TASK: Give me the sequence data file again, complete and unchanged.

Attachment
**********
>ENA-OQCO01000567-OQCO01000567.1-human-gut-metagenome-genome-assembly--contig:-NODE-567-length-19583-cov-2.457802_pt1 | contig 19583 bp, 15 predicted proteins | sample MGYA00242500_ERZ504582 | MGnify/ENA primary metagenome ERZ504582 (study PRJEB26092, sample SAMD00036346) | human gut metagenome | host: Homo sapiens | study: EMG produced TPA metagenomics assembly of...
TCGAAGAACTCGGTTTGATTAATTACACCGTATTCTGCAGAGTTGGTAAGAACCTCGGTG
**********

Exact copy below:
>ENA-OQCO01000567-OQCO01000567.1-human-gut-metagenome-genome-assembly--contig:-NODE-567-length-19583-cov-2.457802_pt1 | contig 19583 bp, 15 predicted proteins | sample MGYA00242500_ERZ504582 | MGnify/ENA primary metagenome ERZ504582 (study PRJEB26092, sample SAMD00036346) | human gut metagenome | host: Homo sapiens | study: EMG produced TPA metagenomics assembly of...
TCGAAGAACTCGGTTTGATTAATTACACCGTATTCTGCAGAGTTGGTAAGAACCTCGGTG